Jane

I think Andrew Thompson understood that Mary was illuminating the work she didn’t need any help.

 

Jane

I particularly appreciated the footage of Fred Hampton. I think it kept this from feeling too much like storytelling.

 

Melissa

And too much her claiming someone else. It gave us a reference for her so it never felt like “The Fred Hampton Story PRESENTED BY MARY!!!!!”

 

Jane

I think with his story especially, it was important to let him speak for himself.

 

Evangeline

Those clips and projections did a great job of putting the show in the now. The reminder that we are not beyond this.

 

Jane

And that was something that had changed from the original and I think made it stronger.

 

Jane

What did you think of the sound?

 

Melissa

I didn’t really notice it so I guess it was successful.

 

Jane

I’m thinking a lot about the “ding” sound when things appeared (dioramas, the castle). It’s evocative. It belongs to an informative video in the 50’s or 60’s, which creates an ironic sense of being passively instructed.

 

Evangeline

The sound certainly brought the show out of a kind of flatness. Instead of “we’re in a field of poppies”, or “we’re in a field of poppies” and the field of poppies projection, we had all of those things plus the sound of birds. It made my entryway into her play much more like entering an ecosystem rather than a one-dimensional experience.

 

Connie

I completely agree! Every design element worked so well together to support the world. It felt round and whole. Like your example, the poppy field description, plus the projection, plus the sound of the birds told me (without telling me) that I was supposed to feel at ease here. And when those elements changed I changed with them, again without being told by the performer that I should now feel differently. This was a production that trusted the people watching it

 

Evangeline

I think, on a dramaturgical/playwriting level, what impressed me so much about this show was how swiftly and naturally Mary was able to thread together her worlds and bring them to a place of convergence. If there were moments where I was ahead of it, it was only because I was craving them so much.

 

Jane

Yes, that’s exactly how I felt.

 

Evangeline

For example: as the sexist comedian saying “Come on!” over and over again, I knew what was coming next (her layering of the French sex worker’s ‘Allez’). But expecting those motifs to resurface never took me out of the momentum of the play.

 

Jane

I was so deeply in the world that I could easily surf through places where it wasn’t clear yet how a new element tied in.

 

Melissa

Mary’s a master of repetition, I’ve noticed that a lot in her other work. She’s so so smart about what motifs she deploys and when. This was no exception.

 

Evangeline

I’m always interested how the “one person” functions in one person shows- are we seeing multiple characters, or is this a journey we are going on with only one person onstage? And I think Hello! Sadness! is a great example of a one-person show that brings together different voices and characters without it feeling like a clown show.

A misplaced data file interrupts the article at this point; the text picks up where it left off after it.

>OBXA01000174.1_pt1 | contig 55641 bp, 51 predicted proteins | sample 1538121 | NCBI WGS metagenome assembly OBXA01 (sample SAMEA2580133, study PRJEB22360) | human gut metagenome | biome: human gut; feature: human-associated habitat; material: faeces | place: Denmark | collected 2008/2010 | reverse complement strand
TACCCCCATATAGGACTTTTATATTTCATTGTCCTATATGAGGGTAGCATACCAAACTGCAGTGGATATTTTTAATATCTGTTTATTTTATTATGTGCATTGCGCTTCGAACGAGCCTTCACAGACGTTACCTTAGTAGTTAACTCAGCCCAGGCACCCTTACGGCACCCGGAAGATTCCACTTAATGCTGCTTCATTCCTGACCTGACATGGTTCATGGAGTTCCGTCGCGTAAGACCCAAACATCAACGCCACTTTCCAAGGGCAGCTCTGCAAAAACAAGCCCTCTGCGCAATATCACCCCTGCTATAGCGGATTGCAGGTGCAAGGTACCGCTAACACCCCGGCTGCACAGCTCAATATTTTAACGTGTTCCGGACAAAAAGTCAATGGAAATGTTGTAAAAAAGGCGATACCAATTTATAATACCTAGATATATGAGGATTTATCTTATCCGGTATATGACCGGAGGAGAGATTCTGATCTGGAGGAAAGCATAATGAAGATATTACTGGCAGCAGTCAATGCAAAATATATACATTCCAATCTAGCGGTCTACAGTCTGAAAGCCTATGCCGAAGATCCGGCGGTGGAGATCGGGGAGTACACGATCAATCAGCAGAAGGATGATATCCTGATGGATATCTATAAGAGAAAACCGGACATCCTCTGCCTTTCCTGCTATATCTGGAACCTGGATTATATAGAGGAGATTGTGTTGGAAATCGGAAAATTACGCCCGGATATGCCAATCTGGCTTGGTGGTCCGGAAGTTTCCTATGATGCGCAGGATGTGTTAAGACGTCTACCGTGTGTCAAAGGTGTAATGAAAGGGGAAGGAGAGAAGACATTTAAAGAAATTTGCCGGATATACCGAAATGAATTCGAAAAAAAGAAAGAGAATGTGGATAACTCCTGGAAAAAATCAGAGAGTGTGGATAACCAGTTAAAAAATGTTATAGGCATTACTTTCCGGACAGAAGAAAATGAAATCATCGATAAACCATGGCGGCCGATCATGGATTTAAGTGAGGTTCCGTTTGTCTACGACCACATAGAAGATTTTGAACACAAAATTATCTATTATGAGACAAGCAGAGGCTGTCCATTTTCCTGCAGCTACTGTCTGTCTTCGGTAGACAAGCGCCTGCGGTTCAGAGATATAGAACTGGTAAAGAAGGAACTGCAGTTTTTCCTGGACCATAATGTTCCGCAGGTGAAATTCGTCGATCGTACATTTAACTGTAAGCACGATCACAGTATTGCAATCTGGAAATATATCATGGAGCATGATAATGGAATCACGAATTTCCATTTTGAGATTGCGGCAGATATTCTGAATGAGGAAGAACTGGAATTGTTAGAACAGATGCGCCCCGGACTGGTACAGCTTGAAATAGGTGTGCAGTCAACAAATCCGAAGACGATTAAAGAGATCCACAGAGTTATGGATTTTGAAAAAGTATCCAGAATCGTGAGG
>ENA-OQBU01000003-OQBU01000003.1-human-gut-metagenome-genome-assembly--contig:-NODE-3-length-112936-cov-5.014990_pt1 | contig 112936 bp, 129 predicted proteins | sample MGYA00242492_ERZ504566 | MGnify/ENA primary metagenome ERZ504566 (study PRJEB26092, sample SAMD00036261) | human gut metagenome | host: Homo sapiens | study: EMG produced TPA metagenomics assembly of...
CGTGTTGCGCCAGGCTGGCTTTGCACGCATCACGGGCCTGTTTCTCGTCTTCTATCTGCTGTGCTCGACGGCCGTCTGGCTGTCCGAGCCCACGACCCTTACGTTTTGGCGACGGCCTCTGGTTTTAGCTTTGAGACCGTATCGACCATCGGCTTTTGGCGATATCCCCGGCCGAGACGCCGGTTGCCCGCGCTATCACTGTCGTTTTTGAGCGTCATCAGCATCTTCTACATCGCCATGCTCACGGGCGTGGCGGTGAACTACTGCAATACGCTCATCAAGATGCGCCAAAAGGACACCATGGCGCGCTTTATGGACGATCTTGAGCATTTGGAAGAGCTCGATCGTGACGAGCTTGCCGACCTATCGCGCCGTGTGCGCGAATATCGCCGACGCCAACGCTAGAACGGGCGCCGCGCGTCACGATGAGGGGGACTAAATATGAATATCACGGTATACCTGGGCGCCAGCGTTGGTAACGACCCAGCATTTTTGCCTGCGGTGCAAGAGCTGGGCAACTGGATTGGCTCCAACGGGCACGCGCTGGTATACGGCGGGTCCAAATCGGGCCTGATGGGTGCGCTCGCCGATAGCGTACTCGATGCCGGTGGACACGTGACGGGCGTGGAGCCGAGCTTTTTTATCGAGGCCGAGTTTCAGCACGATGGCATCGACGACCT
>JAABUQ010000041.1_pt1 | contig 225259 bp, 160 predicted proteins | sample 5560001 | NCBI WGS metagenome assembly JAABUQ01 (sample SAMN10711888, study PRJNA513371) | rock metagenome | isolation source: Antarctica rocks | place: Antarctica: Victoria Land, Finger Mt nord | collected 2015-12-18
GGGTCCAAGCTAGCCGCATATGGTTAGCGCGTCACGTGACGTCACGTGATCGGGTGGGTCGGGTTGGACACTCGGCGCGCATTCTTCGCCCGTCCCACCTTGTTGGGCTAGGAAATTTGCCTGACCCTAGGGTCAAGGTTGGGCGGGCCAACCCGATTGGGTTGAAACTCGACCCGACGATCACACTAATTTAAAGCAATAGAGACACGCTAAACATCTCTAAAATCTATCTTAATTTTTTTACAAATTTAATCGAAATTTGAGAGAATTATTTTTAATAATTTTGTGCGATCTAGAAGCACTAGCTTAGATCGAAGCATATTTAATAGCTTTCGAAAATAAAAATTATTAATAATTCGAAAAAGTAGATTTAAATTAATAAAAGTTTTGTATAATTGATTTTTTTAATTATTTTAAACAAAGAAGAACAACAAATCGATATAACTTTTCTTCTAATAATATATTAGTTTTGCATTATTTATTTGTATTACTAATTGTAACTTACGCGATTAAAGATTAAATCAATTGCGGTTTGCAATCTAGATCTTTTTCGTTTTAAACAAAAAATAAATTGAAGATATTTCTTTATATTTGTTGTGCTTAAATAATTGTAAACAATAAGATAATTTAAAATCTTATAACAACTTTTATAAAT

Jane

She really is a master story weaver.

 

Connie

Yes. Yes. She knows how to make every iteration feel both unique, an opportunity to see something in a different light, and also the threads that connect it. I’ll never hear “come on” the same way again.

 

Jane

There’s something really spiritual about the way she creates these small mantras “allez” and “she can handle it” and “come on.”

And then when they’re applied in different situations, they have all the power of a prayer.  Like you’ve been hearing it since you were a child.

 

Evangeline

Oh that’s so true. I’ve had that final “J’existe!” in my head all weekend.

 

Melissa

Same.

 

Jane

I think she’s also masterful about knowing how much we can take before we need to breathe or laugh. It’s genius, I can’t wrap my head around how perfectly timed it was. A kind of emotional ergonomics.

 

Connie

I also think the key to the script’s success is its specificity.  This is not a play that tries to be ‘universal’. This is a play about a white woman who is a grown up, trying to come to terms with a world that hates her because she’s a woman, but hates other people more, and how theatre feels stupid sometimes. But how we all want to be part of that stupidity, using Hamlet as the example.

 

Evangeline

That’s really well put.

 

Melissa

Yes.

 

Jane

Does everyone here identify as a white woman?

 

Evangeline

Yep.

 

Melissa

I do

 

Connie

Yes.

 

Jane

OK, just want to get that out of our pockets. This was about us, and for us. Although with that said. I deeply appreciate the moment when Mary becomes the thief by appropriating Fred Hampton’s coat.

 

Jane

I think it’s extremely important. She took responsibility for her whiteness, she took responsibility for what it meant for her to tell his story.

 

Evangeline

There was a moment at the Fred Hampton museum in Chicago where the audience was led on a tour of the museum’s wax figure dioramas – a callback to Joan of Arc’s dioramas. Because Mary had stood in as Joan of Arc’s wax figure prevously, I was steeling myself to stand in for Fred.